As an owner of two R-2R DACs plus a multibit DAC, I think I may be able to offer a rudimentary comparison.
First, why might one choose R-2R (also known as resistor ladder) digital decoding versus the much more common delta-sigma (DS) type? I’m no engineer or audio scientist, so getting a grasp of this stuff has been a bit of a challenge. The consensus seems to be that R-2R DACs measure poorly but sound more musical. Some listeners have called DS DACs cold and sterile compared to their R-2R counterparts while I personally find DS DACs to be a tiny bit less interesting, just a shade on the boring side.
IIRC, DS DACs make a lot of guesses and approximations when decoding a digital signal, then use a series of filters after the fact to clean up the mess. In contrast, by using a large number of precision resistors, R-2R DACs can achieve a high degree of accuracy - a large number of (correct) decimal places in the output voltage level - without having to compensate. This is just how I understand it - feel free to correct me or elaborate on my super simplified explanation.
Schiit’s Modi Multibit (“Mimby”) was my first experience with this different method of digital-analog conversion. If I understand correctly, Schiit’s multibit processing isn’t actually “true discrete” R-2R methodology, but it’s a lot more affordable. My Mimby has been a highly enjoyable workhorse. It can be a great, affordable introduction to anyone looking to dip their toes into the resistor ladder pool. Since I have moved on to the next level (read on for details), I plan to sell this sweet example of American tech. PM me if you’re interested!
My most recent purchase was the Denafrips Ares II, a balanced R-2R DAC. It sounded straight up amazing right out of the box, but to make sure I hadn’t wasted my money, I did a little A/B testing. Using the same music, amp, and headphones, I compared the Ares to the line out of my iBasso DX160 DAP … and felt that my expense on the Ares was completely justified. What a difference! The iBasso has dual CS43198 DAC chips - not garbage by any means - but compared to the Ares, I felt like I was only getting 90% of the music. Boosting the volume didn’t help - some of the details of the music were just gone. The Ares brought the details up to what I would guess is 95%. That completeness of the sound is one of the things you are paying for when investing in a quality R-2R DAC, as well as the black background (little to no noise) and enhanced separation that others have mentioned. I suspect that if I were to move up to the next step in the Denafrips line, the Pontus, I could expect 97% detail, and the top of the line, the Terminator (the so-called king of DACs) could deliver 99%.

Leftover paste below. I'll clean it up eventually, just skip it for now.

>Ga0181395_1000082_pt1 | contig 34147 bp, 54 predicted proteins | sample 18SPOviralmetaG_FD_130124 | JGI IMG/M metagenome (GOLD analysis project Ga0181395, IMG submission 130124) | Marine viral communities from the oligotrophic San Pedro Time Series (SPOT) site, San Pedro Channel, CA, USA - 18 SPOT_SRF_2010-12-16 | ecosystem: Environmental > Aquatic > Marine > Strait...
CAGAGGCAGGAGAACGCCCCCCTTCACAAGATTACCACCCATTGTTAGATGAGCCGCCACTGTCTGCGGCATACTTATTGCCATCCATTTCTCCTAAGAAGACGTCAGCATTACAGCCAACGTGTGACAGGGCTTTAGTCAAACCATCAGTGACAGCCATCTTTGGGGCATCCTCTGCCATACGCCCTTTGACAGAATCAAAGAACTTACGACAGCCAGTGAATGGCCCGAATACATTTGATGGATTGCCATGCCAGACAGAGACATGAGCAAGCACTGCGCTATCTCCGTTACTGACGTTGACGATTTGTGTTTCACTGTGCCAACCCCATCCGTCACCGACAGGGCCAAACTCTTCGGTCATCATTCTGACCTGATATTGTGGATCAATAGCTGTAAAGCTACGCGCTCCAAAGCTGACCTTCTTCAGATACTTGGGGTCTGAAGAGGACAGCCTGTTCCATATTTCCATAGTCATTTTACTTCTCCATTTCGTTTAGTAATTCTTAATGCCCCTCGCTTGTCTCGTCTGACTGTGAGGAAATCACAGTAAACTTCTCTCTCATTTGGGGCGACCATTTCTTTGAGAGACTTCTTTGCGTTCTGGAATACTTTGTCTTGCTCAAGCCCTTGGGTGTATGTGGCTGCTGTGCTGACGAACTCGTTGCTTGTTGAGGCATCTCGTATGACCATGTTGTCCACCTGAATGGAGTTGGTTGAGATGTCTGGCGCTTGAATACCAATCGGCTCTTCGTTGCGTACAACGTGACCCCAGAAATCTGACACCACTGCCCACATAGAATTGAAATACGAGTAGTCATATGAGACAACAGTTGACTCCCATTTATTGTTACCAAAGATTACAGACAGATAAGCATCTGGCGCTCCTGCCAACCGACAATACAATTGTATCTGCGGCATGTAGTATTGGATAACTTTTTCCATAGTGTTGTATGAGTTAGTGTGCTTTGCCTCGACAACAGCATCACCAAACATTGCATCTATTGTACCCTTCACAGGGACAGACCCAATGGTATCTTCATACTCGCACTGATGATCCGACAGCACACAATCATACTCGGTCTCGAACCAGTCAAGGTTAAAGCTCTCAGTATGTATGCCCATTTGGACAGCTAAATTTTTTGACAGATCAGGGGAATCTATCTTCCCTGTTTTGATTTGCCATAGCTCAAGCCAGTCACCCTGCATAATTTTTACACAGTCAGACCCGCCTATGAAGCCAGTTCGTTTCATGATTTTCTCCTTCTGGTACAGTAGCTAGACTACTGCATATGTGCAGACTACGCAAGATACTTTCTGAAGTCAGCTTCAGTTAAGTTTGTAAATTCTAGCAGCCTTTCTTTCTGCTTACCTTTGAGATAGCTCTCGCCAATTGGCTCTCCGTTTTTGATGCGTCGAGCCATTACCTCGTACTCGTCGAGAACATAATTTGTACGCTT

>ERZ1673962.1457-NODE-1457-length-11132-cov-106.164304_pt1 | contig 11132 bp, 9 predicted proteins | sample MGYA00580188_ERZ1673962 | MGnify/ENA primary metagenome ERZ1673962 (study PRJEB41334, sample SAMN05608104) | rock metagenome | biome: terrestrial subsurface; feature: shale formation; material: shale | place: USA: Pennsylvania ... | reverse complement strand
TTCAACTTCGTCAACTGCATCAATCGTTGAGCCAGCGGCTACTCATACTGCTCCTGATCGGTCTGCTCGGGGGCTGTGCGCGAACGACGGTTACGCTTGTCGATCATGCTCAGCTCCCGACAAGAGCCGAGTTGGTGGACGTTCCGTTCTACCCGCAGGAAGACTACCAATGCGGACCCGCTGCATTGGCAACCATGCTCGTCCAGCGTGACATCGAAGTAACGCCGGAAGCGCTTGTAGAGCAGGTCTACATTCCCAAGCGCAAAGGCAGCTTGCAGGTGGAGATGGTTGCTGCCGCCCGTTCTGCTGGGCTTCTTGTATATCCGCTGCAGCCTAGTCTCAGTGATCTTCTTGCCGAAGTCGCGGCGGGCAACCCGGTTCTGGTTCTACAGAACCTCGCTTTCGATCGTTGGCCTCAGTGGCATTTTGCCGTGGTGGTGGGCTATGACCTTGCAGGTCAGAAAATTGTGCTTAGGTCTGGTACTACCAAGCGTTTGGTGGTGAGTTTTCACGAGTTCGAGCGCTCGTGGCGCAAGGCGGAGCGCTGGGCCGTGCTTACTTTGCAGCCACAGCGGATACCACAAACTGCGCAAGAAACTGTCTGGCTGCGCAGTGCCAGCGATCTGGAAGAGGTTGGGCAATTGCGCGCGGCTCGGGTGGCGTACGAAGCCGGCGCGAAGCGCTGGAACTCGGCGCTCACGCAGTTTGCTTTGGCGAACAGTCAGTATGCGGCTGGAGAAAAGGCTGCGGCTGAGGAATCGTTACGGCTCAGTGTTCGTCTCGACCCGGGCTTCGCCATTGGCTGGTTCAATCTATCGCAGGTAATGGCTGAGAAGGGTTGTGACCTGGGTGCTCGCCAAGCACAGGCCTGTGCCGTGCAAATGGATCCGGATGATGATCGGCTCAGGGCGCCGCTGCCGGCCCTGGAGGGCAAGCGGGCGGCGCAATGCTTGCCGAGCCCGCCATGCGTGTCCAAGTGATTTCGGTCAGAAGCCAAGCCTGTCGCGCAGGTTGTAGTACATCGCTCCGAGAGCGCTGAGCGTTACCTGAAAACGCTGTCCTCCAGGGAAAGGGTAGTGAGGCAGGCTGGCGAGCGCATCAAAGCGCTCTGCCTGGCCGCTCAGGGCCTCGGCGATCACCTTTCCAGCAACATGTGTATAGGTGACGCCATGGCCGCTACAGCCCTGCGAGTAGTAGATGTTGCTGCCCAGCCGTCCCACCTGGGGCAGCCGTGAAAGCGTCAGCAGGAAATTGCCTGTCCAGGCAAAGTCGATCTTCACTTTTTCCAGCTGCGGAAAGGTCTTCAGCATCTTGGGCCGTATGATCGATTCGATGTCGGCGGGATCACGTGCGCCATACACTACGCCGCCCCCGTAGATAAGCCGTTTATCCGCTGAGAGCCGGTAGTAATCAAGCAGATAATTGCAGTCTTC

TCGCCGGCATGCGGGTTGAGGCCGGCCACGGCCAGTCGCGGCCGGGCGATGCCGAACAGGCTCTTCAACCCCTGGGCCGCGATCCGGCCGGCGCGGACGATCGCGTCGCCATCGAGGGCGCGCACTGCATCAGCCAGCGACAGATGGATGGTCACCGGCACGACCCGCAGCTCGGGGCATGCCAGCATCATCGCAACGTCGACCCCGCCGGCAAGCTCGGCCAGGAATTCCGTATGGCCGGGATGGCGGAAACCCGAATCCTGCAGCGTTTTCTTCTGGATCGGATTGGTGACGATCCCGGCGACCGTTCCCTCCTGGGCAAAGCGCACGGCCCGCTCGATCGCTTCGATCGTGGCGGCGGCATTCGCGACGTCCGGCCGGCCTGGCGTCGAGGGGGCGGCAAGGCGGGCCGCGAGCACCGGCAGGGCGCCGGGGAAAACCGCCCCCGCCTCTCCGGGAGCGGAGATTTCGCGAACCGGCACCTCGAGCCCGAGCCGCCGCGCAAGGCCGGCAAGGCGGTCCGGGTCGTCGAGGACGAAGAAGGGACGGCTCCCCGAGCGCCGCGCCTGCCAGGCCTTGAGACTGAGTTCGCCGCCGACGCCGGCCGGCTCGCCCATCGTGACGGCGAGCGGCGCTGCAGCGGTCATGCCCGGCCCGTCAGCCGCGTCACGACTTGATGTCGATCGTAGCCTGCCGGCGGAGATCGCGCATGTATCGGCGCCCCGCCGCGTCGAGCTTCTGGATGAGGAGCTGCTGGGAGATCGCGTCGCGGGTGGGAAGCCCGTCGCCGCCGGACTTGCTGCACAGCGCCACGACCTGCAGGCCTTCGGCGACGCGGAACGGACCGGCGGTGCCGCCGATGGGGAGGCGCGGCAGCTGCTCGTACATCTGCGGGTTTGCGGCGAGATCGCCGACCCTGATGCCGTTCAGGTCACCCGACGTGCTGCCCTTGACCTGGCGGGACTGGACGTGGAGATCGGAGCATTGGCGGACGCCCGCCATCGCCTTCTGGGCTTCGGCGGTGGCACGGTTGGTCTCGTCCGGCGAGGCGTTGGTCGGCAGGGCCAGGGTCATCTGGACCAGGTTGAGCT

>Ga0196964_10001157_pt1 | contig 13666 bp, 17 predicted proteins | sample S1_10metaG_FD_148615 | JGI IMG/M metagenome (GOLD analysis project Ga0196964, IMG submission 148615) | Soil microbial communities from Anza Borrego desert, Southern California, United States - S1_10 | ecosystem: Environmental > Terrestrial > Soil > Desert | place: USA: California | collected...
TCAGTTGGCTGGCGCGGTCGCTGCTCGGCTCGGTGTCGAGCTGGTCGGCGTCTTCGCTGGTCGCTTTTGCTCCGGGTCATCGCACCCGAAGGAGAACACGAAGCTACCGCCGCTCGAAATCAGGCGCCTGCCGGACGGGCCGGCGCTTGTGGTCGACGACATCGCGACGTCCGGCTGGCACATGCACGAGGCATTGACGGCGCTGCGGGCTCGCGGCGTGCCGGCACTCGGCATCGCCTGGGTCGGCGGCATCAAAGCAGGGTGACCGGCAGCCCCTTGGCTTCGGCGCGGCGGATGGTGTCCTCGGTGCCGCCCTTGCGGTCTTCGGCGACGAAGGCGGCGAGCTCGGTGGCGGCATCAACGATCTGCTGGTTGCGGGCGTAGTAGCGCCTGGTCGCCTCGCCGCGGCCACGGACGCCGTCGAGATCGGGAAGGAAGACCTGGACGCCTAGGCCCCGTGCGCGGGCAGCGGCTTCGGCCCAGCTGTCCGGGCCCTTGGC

Side note on my Ares - the sample rate LEDs helped me realize that the Poweramp music player app I’m using forces you to upsample/downsample or manually change the output format, rather than automatically changing the sample rate from track to track like a reasonable music player. Back to the Mango player, such as it is. But those LEDs are nice to have!
Between the Mimby and the Ares, I acquired a used Audio-gd R-28, which is an all-in-one balanced DAC-amp combo. The used price was actually less than a new Ares, so I’m going to call it a win. I would have to rate this unit at being able to reproduce 93% of the music’s details, falling between my DAP’s built-in DS DAC and the Ares. Audio-gd seems to be a little more of a mom 'n pop company than Denafrips, and I have run across a few quirks plus one major flaw in my R-28. The flaw has to do with the coaxial input. If you select that input on the DAC, then send it signal, then discontinue the signal (i.e. turn off your DAP), it sends a continuous ear splitting (but not headphone destroying) shriek of static to the output. I learned quickly to switch it to an unused input before walking away.
On the amp section of the R-28, it is similar to three out of four of the amps I have experience with that have both XLR and 1/4" headphone outputs. The problem is that you can’t select which output is active, an option that’s convenient if you want to leave two pairs of headphones plugged in and only listen to one of them. The SMSL SH-8 lets you choose balanced, 6.35 mm, or both, but on the R-28 both outputs are active all the time.
A couple of fun things I love about the R-28 - it’s full of relays, so changing the volume or any of the other settings gives extremely satisfying audible feedback in the form of soft mechanical clicks. Some folks loathe blue LEDs, but I adore the blue 7-segment displays that Audio-gd uses on their gear to indicate volume, I/O status, etc. If you can get past the ridiculous footprint (very odd width and depth) and some of the other little quirks (like unscrewing the top panel and moving jumpers to change the oversampling and PLL modes), it’s a competent and convenient unit, especially if you can find one at a used price.
Hope this was useful!